SB 762 requires that the government disclose whenever face recognition has been used in the course of an investigation.18 This requirement would protect due process rights and strongly incentivize law enforcement to adhere to the highest standards in their use of face recognition.

Prohibit Face Recognition from Being Used for Untargeted Surveillance

One especially dangerous form of face recognition is in its use not to identify a designated person in an image, but rather to conduct untargeted scans of all individuals on video streams.

Untargeted face recognition is notoriously inaccurate.

According to early testing, untargeted face recognition is notoriously inaccurate: In pilot programs in the United Kingdom, South Wales Police had a 91% error rate, and London Metropolitan Police had a 98% error rate.19 In the United States, the technology has not received any type of comparable tests or vetting.

Yet even if untargeted face recognition improves in accuracy, it would still present a serious threat to civil rights and civil liberties. This type of surveillance system could effortlessly monitor and catalogue individuals’ movements, interactions, and activities on a mass scale.

SB 762 prohibits law enforcement from using face recognition “for the purpose of live or real-time identification of an image or a recording.”20 This is a valuable rule that would help preempt the danger of untargeted face recognition being deployed for general public surveillance.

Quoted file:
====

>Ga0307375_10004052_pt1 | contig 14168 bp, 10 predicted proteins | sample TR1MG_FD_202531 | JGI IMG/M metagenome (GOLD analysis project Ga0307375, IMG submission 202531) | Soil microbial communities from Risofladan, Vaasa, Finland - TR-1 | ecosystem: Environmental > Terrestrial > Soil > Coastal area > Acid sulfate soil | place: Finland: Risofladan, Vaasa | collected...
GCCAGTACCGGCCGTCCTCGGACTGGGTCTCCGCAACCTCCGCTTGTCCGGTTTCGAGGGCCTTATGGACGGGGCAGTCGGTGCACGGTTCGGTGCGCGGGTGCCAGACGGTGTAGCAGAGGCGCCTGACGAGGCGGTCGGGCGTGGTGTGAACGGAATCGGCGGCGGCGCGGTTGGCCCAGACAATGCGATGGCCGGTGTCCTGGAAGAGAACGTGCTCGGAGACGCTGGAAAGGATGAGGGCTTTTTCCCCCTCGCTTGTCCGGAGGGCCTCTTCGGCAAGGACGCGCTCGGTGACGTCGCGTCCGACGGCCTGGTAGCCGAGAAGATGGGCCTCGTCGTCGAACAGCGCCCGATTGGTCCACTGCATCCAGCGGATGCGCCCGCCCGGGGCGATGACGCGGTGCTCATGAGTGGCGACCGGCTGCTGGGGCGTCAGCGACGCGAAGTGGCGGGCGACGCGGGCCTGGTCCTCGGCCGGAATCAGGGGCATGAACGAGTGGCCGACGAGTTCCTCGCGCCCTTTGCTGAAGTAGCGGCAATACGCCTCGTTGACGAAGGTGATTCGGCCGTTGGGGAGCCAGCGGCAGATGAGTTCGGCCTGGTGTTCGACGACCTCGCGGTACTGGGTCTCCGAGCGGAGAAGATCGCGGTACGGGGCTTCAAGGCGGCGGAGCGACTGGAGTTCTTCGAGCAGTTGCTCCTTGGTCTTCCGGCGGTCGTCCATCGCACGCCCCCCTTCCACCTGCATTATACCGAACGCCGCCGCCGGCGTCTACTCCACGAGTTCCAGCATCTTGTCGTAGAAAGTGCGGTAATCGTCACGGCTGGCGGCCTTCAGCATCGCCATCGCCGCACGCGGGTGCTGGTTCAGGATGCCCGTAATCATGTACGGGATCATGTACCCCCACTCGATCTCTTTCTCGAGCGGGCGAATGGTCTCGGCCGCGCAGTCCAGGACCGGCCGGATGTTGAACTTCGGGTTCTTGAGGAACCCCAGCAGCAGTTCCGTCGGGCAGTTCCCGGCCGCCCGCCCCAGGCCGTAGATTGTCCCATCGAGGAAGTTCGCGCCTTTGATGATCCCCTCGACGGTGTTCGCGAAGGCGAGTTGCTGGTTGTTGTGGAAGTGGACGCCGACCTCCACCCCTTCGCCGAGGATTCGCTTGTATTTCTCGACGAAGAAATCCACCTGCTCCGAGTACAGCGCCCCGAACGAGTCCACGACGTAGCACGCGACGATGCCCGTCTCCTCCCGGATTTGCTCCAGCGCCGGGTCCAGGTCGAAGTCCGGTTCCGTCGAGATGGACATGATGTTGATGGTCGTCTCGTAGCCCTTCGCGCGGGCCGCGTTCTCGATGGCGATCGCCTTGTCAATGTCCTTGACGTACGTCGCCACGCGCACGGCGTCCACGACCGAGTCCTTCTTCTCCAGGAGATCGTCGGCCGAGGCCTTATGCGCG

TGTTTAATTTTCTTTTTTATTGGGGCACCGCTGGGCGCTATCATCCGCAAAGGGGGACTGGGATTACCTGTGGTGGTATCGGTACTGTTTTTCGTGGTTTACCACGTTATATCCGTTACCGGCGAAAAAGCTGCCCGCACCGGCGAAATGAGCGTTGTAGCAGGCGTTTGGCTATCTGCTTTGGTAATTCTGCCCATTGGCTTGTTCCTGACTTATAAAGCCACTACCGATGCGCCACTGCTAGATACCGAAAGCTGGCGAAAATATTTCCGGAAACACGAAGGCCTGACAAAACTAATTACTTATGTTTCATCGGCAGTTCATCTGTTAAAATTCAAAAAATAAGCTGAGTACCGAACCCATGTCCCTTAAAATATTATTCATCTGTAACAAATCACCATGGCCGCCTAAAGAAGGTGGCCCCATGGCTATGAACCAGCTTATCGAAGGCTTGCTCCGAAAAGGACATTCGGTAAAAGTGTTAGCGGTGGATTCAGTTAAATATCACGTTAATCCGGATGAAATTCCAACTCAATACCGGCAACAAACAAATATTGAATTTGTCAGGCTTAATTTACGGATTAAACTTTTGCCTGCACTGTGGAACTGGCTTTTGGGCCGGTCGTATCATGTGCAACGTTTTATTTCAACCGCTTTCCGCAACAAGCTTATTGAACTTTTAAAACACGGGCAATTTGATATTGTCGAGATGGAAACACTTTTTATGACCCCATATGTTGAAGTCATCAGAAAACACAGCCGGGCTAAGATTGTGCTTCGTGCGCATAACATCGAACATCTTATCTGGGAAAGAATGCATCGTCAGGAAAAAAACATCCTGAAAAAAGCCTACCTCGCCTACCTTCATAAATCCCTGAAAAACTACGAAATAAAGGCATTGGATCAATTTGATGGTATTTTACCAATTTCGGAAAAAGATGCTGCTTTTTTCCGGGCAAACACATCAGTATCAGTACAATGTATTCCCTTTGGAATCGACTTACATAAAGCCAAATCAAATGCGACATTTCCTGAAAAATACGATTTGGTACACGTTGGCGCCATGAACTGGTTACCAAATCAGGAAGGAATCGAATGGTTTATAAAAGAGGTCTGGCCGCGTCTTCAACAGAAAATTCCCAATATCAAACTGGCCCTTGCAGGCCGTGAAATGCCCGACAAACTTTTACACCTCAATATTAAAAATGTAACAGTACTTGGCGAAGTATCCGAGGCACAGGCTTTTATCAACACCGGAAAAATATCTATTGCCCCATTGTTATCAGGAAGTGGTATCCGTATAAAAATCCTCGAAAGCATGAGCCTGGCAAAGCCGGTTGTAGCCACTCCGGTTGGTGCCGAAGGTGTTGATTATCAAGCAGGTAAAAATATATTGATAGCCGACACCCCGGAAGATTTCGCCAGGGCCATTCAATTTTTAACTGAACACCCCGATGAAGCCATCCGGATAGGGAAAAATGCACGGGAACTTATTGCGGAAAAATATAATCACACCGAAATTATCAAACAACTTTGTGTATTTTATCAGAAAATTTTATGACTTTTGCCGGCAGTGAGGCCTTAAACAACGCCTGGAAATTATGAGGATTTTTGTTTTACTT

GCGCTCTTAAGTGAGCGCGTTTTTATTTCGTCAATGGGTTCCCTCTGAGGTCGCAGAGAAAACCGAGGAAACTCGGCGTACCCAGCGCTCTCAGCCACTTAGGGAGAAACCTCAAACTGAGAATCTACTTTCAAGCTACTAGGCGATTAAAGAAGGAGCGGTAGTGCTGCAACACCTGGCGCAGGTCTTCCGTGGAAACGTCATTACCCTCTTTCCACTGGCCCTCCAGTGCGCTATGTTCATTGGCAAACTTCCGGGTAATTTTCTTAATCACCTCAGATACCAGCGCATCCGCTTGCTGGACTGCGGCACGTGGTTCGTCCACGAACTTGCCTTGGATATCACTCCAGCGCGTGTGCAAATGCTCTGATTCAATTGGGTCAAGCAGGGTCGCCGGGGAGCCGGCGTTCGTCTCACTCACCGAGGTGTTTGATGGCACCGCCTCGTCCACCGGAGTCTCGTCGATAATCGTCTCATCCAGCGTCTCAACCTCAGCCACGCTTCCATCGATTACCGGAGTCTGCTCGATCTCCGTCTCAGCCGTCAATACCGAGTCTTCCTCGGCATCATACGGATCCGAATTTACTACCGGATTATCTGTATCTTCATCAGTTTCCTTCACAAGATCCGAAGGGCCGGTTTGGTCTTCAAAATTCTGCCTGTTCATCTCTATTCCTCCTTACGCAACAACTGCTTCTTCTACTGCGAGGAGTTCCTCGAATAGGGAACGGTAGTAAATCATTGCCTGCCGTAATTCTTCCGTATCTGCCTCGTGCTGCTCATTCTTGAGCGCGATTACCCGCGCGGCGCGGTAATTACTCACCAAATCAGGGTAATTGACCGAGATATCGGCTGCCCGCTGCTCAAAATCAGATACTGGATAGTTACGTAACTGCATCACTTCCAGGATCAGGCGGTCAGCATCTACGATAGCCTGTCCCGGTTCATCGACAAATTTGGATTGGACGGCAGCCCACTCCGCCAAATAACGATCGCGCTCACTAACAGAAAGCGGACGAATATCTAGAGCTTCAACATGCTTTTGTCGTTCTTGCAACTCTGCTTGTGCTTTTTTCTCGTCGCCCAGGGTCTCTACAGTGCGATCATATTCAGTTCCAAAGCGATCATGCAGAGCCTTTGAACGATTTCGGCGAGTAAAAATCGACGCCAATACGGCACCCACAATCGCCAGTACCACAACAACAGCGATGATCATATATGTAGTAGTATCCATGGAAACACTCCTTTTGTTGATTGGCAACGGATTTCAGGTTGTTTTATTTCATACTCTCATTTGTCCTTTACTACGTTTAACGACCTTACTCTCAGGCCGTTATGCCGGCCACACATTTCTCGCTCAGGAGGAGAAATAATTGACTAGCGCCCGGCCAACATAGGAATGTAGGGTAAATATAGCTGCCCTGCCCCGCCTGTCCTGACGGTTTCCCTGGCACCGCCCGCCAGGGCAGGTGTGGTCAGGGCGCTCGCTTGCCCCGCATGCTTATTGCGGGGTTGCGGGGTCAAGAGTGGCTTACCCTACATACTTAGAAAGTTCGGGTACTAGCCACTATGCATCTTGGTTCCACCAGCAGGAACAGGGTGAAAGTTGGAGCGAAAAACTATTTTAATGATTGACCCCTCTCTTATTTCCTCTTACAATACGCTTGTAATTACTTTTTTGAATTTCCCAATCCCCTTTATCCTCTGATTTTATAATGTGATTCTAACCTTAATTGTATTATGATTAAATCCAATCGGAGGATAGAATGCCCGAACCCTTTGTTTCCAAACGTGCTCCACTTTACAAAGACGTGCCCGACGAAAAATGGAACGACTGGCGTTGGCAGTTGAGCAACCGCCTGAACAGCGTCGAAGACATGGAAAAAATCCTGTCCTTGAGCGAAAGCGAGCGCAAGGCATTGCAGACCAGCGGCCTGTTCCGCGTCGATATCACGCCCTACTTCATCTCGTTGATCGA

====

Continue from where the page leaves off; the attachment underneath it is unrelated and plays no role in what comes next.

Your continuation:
However, we believe that to ensure the spirit as well as the letter of this provision is followed, minor adjustments to the text should be made. While the goal of the bill appears to be preventing untargeted surveillance, because the text centers on “real-time identification,” law enforcement might argue it is permitted to conduct mass crowd scanning of video after events occurred, or even in a near real-time format subject to a small tape delay.

This type of activity would still involve the mass risk of error that comes with untargeted face recognition, as well as the risk of mass identification of crowds at sensitive events and locations, such as a protest, political rally, or religious ceremony. We urge the committee to amend this provision to make clear that it prohibits using face recognition for any form of untargeted surveillance and crowd-scanning, even when performed on a video feed that is not live.

Thank you for the opportunity to submit testimony on this important legislation. We encourage you to issue a favorable report on the bill with the proposed amendments in order to protect Maryland residents from unchecked face surveillance. We need strong safeguards to ensure that this technology does not infringe on civil rights and civil liberties, and this legislation offers an effective path for achieving that important goal.